Warehouse Dispatch

Developing a Cycle Counting Program: 3 Things to Consider

Posted by Reid Curley on Apr 20, 2017 9:00:00 AM

shutterstock_615460076.jpgCycle counting is an innovative solution for retailers who find themselves growing quickly and struggling to maintain accurate inventory counts. In addition, cycle counting offers a more convenient means of handling inventory counts without disrupting business for a full day or several days. However, there are a few things you should consider before you run out and try to implement a cycle counting program on your own.

Do You Have a Plan to Categorize Your Products?

The key to cycle counting is not trying to count every product in your warehouse at one time. Instead, you need to categorize your products into different levels according to their value and demand. High demand and high value items should be counted at least quarterly, while middle-range products should be counted less frequently, and low demand items can be counted once a year. Before you attempt to roll out your cycle count, you need to gather all available data about product volume and sort items into A, B and C groups.

Can You Work Cycle Counts Into Your Day?

You must make time to perform your cycle counts every single day. Some companies try to get by doing cycle counts once a week or once a month, but quickly find that even monthly counts do not produce consistent enough results. For the best results, you should make sure you can work cycle counts into your daily schedule, even if only a few items a day.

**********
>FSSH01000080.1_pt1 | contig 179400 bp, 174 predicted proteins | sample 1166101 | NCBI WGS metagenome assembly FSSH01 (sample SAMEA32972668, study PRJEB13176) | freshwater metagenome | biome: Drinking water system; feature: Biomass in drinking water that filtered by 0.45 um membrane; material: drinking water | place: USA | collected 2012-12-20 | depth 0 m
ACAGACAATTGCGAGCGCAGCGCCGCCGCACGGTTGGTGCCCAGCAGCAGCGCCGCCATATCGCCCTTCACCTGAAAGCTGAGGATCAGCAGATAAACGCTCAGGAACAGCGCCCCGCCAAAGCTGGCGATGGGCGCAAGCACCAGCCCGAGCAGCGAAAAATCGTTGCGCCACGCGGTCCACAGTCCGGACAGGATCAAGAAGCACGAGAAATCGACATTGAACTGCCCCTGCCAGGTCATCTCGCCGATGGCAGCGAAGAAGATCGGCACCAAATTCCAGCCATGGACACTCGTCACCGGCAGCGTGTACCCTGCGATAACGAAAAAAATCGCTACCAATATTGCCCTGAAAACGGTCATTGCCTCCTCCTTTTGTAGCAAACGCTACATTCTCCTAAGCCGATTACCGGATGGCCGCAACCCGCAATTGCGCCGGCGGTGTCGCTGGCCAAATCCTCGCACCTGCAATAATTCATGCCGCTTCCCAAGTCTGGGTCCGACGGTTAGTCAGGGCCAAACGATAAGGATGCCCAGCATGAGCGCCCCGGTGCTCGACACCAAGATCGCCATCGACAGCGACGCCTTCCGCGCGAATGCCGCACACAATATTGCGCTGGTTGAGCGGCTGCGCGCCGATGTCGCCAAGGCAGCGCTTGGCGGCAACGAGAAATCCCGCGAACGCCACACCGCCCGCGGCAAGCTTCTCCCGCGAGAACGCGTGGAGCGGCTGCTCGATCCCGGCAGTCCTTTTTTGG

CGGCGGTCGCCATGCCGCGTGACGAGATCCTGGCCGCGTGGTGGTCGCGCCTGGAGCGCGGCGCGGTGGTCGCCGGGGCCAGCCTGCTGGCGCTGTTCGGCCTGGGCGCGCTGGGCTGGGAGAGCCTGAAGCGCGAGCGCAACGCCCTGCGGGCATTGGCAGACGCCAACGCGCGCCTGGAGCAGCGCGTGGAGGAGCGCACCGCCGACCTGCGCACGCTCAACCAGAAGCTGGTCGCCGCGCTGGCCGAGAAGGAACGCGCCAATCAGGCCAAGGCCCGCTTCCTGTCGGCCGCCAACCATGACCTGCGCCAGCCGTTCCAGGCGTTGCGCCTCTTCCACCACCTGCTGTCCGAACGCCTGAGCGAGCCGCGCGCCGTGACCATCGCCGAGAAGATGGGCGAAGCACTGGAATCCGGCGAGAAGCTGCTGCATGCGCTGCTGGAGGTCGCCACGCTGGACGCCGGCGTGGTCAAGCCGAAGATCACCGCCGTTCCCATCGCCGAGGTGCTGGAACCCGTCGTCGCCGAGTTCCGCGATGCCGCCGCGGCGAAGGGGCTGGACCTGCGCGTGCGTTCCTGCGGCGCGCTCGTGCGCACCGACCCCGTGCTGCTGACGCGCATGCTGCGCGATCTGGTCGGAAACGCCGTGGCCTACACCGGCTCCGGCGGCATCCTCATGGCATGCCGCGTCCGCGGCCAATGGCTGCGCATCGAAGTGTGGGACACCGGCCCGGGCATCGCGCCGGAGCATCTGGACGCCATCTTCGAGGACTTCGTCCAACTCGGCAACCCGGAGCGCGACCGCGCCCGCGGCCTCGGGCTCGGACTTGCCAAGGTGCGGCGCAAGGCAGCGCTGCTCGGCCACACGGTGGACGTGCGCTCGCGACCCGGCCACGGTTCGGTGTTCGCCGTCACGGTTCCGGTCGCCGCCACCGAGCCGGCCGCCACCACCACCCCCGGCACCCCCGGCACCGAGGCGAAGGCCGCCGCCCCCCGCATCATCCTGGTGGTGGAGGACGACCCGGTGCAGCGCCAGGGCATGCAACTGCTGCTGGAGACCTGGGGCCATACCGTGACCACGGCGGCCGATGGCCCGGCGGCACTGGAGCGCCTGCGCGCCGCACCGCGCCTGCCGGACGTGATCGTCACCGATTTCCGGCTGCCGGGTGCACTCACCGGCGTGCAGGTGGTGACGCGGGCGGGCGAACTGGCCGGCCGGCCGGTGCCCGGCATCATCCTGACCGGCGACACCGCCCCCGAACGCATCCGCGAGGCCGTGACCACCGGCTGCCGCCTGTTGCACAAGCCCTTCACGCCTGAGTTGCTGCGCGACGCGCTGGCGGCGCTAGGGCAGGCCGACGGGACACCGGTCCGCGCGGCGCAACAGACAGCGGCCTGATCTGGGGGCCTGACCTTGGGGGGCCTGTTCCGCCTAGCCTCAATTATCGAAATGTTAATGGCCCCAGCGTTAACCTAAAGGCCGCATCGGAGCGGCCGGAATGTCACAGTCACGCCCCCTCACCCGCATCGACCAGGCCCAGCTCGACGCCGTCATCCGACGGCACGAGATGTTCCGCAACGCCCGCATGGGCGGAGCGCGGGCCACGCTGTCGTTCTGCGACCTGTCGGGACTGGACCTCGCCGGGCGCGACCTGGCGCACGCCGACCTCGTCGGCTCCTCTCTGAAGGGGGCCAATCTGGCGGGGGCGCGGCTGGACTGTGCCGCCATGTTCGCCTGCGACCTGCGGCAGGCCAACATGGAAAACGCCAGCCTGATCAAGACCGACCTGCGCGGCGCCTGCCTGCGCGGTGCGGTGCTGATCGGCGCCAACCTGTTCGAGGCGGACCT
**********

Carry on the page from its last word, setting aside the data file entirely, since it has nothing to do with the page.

Is Your Warehouse Setup for Cycle Counting?

In order for a cycle count to be successful, your warehouse needs to be properly setup. First and foremost, you need to have software that is conducive to cycle counts. Your software should have a means for scheduling and dispatching cycle count orders efficiently. It should also have a system for making adjustments for items that are taken out of areas that you are currently counting. Finally, your warehouse needs to be clean enough for quick counts. A messy warehouse adds significant time to each individual count and can put you behind schedule.

Implementing a cycle count system is not to be taken lightly. You need to be fully committed to keeping up with your schedule and your organization. Before you begin, make sure you have the personnel and the training time to launch the system successfully and get it off to the best possible start.

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Topics: Cycle Counting

Reid Curley

Written by Reid Curley

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